Gospel Guidebook: Getting and Keeping It Right  한국어    日本語




Introduction

In the Gospel of John we learn that Jesus came to save the world (John 3:17) and that He gave Himself in order to give life to the world (John 6:51). However, we also learn that Jesus did not pray for the world but only for those who were given to Him by the Father (John 17:9). How can we harmonize this apparent contradiction? I believe we can harmonize it if we consider that God's chosen people (i.e., people who believe in Jesus Christ during this life) receive a special salvation (1 Timothy 4:10), being "a kind of firstfruits of His creatures" (James 1:18). Other people, namely, those who will believe in the afterlife, are "a kind of last fruits." In other words, the firstfruits come in first, and the "last fruits" come in later. This distinction is also evident in Israel's harvest seasons Shavuot (firstfruits festival) and Sukkot (the last fruits at the feast of Tabernacles). In this manner, I believe that all people will be saved, but not everyone will receive the same type of salvation. I believe that "last fruit" believers will have an inferior social status compared to "firstfruit" believers. This page contains a few articles written by me regarding my view of Universalism.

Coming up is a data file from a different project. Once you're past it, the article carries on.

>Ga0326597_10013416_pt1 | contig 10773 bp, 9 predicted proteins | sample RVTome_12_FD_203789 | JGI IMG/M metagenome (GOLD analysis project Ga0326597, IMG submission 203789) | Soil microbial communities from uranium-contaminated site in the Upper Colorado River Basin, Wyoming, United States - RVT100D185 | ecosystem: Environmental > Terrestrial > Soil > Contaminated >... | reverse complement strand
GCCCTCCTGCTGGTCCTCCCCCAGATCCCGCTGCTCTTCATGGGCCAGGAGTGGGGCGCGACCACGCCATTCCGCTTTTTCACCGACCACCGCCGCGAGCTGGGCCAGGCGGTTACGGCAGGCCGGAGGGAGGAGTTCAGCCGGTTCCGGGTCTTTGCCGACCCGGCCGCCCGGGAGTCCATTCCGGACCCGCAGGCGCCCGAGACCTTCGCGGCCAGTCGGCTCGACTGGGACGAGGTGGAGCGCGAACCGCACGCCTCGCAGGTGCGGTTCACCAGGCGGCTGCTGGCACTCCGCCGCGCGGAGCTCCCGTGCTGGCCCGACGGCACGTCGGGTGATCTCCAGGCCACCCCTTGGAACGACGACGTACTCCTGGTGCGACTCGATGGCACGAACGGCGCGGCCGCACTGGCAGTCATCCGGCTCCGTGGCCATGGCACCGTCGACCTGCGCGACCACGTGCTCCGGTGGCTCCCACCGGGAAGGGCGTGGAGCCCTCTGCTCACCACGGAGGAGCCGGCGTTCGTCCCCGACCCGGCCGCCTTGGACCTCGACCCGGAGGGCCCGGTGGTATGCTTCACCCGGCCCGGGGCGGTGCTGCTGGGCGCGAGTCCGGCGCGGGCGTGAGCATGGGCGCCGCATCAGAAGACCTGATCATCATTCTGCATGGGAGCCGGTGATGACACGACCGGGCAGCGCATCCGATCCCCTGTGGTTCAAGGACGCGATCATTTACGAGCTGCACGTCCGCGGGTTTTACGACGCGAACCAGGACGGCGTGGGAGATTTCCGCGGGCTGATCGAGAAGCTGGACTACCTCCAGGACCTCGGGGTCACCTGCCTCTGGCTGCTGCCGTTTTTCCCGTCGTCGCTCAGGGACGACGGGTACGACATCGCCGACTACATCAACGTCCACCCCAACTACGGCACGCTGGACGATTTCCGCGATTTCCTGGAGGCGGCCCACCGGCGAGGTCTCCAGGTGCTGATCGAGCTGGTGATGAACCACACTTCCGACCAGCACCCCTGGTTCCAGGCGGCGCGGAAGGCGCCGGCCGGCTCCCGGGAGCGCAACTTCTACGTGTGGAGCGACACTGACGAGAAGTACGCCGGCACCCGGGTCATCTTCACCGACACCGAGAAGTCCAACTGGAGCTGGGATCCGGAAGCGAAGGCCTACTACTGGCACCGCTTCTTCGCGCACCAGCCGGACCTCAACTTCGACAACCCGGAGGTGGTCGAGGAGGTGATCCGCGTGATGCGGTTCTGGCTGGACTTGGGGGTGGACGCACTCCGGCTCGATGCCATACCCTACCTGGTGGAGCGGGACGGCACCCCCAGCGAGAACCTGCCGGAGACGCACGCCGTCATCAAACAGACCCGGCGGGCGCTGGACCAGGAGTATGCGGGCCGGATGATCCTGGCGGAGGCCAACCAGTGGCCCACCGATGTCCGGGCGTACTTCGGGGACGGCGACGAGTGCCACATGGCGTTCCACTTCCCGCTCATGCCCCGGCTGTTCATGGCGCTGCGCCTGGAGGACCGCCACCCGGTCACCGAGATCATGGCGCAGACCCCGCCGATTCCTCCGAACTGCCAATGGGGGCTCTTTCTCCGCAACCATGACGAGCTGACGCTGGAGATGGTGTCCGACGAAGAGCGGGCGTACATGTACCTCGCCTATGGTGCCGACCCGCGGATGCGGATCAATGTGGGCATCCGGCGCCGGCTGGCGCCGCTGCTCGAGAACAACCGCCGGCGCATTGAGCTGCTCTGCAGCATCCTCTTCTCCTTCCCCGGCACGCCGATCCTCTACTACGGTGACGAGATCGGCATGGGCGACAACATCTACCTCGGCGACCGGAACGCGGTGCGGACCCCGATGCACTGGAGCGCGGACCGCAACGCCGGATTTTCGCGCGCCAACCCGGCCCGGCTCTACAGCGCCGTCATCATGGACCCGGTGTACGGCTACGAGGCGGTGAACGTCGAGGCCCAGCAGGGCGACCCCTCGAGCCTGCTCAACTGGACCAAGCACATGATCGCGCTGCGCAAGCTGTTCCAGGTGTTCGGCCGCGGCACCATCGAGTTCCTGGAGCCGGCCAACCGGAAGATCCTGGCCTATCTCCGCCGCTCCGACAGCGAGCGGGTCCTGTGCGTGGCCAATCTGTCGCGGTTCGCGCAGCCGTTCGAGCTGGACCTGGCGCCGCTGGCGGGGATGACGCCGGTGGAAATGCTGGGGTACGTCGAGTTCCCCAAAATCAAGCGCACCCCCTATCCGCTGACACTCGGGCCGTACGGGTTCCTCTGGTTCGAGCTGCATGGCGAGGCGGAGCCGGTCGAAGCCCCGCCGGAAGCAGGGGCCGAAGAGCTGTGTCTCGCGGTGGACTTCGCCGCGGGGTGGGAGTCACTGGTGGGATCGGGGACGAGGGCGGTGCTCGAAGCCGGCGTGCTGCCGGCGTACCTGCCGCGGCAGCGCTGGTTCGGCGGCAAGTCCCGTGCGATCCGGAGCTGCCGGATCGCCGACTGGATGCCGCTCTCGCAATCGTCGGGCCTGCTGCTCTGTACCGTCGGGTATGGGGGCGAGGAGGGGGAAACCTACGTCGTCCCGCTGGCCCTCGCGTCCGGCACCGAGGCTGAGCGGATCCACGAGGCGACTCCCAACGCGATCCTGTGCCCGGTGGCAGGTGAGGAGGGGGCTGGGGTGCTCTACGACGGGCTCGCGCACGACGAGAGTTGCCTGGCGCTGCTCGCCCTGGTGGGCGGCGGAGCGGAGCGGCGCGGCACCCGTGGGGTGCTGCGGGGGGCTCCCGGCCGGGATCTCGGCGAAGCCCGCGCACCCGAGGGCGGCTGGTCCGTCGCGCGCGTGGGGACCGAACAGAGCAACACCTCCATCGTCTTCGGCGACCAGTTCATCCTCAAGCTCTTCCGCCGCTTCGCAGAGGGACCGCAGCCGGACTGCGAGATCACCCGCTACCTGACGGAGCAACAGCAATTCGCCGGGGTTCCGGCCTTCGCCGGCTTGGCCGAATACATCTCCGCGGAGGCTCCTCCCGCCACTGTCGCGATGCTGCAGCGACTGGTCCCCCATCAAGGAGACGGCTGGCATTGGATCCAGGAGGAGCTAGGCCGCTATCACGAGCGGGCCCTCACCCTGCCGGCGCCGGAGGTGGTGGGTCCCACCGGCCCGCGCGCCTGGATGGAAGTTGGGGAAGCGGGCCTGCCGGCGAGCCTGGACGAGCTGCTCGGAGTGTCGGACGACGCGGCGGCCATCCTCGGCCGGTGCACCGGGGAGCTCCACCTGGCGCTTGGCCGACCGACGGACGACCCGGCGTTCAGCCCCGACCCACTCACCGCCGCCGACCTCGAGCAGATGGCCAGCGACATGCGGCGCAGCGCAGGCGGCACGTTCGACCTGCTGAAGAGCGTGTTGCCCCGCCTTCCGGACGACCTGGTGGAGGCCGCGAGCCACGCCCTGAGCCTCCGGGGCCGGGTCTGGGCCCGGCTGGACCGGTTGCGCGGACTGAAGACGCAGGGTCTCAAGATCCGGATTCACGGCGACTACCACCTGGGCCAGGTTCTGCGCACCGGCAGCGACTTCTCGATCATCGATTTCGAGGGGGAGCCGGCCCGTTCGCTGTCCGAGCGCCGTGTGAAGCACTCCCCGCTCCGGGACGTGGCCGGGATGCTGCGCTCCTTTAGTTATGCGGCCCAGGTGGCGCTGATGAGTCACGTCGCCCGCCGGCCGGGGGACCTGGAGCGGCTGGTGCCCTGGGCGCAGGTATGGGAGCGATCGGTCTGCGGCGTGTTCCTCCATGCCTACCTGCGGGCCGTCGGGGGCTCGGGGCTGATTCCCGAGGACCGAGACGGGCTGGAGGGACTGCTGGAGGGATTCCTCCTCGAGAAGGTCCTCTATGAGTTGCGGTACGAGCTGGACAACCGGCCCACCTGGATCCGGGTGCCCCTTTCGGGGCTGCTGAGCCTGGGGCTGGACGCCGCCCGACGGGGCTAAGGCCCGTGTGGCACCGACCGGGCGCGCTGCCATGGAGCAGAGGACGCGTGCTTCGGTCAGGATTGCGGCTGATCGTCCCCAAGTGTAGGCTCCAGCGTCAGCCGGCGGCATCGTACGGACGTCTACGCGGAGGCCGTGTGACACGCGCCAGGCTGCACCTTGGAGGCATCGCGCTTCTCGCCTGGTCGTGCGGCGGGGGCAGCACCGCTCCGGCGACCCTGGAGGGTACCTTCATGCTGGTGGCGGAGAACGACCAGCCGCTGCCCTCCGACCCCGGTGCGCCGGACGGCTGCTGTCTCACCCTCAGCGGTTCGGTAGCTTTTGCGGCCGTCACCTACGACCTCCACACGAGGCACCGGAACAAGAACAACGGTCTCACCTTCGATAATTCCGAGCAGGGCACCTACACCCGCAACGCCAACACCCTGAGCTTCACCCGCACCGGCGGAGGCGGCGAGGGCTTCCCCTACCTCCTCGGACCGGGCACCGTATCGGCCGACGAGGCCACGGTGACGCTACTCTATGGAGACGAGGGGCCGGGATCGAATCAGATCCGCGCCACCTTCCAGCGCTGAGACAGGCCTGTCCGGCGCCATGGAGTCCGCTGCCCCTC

Biblical Christian Universalism

Is Universalism Compatible with "Eternal Punishment" in Matthew 25:46?

Revelation 14:9-11 and Christian Universalism

Is Universalism Compatible with "Eternal Destruction" in 2 Thessalonians 1:9?

Aionios: Eternal or Age-Lasting?

Aionios: "In Eternity" with "Everlasting Consequences"

Difference of Opinion regarding the Afterlife

Eternal Hope by F.W. Farrar

Mercy and Judgment by F.W. Farrar (This Farrar's response to E.B. Pusey's book What Is of Faith as to Everlasting Punishment?)

Does the Story of the Rich Man and Lazarus Teach Eternal Conscious Torment? (Updated 2022)

Gospel Guidebook (2019) (Q&A requires updating)